5 Food Sources for Omega-3 Fatty Acids
Omega-3 fatty acids are important to your health. These fatty acids are part of the membranes surrounding the cells in our body. Getting more omega-3 fatty acids into your daily diet can provide a whole host of health benefits.
The health benefits of omega-3s include:
- Helping to prevent against heart attack and strokes.
- Increasing blood flow to the brain.
- Lowering cholesterol.
- Helping with memory.
- Improving mood.
- Decreasing inflammation.
Why food sources of omega-3s are important
As much as possible, it’s important to get omega-3 fatty acids as part of a well-rounded diet versus supplements. A healthy eating regimen that includes omega-3 fatty acids also will include other vitamins and minerals that help our bodies run properly.
Omega-3s may provide some benefit for a number of health conditions, including:
- Ulcerative colitis.
- Rheumatoid arthritis.
- Multiple sclerosis.
- Renal disease.
Below are the 5 food sources of Omega-3 Fatty Acid:
1. Salmon and other fatty fish
Fish provides you with protein and vitamins such as vitamin D. Fatty fish that are an excellent source for omega-3s include:
- Salmon. In fact, a 3-ounce serving of Atlantic salmon has 2 grams of omega-3s, according to Gradney.
Eating a 3.5- to 4-ounce serving of oily fish at least twice weekly is a solid way to boost your consumption of omega-3 fatty acids and it may be easier to do than you think.
Flaxseeds are rich in omega-3 fatty acids. Just a tablespoon of flaxseed has 2 grams of polyunsaturated fatty acids, including omega-3s. It also has 2 grams of fiber and is low-calorie.
You can add small servings of ground flaxseed to:
- Smoothies or smoothie bowls.
If you’re concerned about flaxseed flavor taking over your food, rest assured that this humble seed doesn’t really change how your food tastes. Make sure you consume ground flaxseed, so the omega-3 fatty acids can be absorbed. Otherwise, your body will consume the seed whole without obtaining the omega-3s. You can easily find ground flaxseed at the supermarket.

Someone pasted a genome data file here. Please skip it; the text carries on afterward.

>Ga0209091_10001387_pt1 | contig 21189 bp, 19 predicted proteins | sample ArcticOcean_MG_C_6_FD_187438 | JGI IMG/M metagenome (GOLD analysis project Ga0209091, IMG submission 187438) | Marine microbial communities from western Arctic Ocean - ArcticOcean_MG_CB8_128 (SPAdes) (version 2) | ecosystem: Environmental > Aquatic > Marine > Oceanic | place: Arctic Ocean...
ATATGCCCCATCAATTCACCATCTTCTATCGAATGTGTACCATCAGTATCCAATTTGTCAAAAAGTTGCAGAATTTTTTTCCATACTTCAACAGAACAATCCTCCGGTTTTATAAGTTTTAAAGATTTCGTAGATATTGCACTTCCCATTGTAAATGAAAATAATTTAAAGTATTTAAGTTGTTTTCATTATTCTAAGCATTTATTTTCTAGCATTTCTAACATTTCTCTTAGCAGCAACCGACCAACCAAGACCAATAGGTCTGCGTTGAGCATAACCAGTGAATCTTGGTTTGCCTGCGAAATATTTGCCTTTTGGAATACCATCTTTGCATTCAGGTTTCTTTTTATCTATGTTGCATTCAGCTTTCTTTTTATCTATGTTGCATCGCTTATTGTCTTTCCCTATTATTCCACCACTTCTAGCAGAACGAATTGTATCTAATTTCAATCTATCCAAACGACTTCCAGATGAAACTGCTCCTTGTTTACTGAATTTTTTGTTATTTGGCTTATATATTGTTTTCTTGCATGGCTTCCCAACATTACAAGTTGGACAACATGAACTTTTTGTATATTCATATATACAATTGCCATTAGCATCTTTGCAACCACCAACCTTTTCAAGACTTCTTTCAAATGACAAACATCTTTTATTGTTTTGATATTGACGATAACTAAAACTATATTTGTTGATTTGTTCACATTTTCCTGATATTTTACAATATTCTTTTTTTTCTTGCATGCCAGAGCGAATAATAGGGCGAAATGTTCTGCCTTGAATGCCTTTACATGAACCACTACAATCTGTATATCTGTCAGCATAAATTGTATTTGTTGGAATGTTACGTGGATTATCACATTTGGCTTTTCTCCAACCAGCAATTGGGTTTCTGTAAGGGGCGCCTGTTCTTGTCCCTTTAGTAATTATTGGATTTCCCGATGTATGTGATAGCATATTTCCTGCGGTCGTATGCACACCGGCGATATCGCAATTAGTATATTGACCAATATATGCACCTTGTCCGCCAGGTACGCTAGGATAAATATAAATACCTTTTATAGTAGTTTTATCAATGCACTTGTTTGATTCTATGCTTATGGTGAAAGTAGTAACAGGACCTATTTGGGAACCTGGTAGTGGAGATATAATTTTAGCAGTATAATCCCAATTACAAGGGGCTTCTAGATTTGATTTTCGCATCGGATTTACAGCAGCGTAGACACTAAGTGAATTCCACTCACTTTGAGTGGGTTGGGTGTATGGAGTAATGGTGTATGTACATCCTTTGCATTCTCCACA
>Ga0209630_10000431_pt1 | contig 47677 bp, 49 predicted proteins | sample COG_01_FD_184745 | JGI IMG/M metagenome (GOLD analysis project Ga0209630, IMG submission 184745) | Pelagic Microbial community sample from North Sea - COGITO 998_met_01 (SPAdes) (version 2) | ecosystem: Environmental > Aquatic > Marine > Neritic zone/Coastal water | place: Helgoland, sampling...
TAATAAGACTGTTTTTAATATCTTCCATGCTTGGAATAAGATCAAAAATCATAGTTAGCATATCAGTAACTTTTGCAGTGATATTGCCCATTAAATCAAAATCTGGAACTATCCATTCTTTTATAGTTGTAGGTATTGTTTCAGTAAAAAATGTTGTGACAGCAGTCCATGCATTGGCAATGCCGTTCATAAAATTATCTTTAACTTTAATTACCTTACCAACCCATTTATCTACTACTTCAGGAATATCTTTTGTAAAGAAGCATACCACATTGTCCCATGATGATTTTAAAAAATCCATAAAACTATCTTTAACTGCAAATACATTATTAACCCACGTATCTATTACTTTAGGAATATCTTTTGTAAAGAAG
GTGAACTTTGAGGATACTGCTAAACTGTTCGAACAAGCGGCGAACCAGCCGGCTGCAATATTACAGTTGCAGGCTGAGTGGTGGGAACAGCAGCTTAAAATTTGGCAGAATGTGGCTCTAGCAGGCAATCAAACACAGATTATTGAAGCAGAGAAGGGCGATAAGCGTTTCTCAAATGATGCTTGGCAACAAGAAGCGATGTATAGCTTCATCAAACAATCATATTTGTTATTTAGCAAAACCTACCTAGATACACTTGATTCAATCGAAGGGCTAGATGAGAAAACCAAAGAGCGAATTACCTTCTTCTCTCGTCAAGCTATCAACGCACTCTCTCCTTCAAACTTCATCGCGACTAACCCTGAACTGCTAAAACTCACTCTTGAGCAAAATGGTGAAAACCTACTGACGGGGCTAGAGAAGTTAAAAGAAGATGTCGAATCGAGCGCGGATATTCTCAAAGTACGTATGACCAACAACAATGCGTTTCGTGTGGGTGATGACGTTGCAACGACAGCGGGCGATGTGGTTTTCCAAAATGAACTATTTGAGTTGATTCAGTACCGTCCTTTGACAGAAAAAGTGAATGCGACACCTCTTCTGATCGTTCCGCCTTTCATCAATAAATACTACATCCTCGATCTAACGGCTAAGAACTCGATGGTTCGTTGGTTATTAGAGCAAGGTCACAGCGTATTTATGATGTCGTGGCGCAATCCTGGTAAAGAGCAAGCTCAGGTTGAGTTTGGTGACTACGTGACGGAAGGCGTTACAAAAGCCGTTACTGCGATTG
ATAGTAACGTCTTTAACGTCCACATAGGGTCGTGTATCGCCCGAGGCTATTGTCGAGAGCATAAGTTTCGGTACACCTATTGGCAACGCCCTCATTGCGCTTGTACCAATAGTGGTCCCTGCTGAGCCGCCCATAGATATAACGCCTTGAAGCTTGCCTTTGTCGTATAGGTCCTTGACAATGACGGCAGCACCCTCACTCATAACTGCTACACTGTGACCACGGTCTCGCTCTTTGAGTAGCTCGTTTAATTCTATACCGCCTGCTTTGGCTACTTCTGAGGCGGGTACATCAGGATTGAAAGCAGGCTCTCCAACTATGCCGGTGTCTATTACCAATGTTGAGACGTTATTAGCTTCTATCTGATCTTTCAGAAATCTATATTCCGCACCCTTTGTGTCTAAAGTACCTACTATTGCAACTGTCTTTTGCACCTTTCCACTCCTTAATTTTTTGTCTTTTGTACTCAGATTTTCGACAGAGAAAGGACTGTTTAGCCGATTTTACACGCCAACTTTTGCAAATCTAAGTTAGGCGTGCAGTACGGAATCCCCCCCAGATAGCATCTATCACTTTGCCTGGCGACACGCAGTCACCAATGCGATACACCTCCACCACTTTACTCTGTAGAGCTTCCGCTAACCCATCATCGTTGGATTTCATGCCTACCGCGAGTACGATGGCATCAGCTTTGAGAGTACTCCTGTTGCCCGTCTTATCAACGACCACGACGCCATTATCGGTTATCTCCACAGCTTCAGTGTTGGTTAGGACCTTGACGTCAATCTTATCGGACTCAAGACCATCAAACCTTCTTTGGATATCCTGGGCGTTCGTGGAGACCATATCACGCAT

It’s also important to start slow if you’re new to eating flaxseed because of its high fiber content. Drinking more water can help your body better absorb the fiber.
These types of oil can easily add omega-3s to your eating regimen:
- Olive oil.
- Canola oil.
- Soybean oil.
Use small amounts of (these oils) with your cooking. Fats are calorie dense, so it is important to use portion control.
4. Omega-3 fortified eggs and other fortified foods
Some hens are fed flaxseed, leading them to produce eggs that have omega-3 fatty acids (otherwise, eggs are not usually a source of omega-3s for your diet). Look out for egg cartons labeled “enriched with omega-3” or “contains omega-3” to make sure you’re buying the right kind.
Eggs are a great source of protein, and they have healthy fats. Eggs are also a versatile food. Make a hard-boiled egg as a snack.
You may also find other foods fortified with omega-3s, meaning that the fatty acids have been added to them in their processing. These may include yogurts, juices, milks and even infant formulas. The exact content of omega-3 in fortified foods will vary.
Many registered dietitians generally recommend that we use food to get important nutrients into our body. However, if that’s hard to do (and that is indeed sometimes hard with a typical Western diet), then they may recommend the use of an omega-3 supplement.
There are a variety of omega-3 supplement types available, including:
- Fish oil.
- Flaxseed oil.
- Krill oil.
- Algal (algae) oil.
Vegetarians may opt for flaxseed oil or algae oil to avoid consuming a fish product. In fact, certain fish are high in omega-3 fatty acids because of the algae they eat.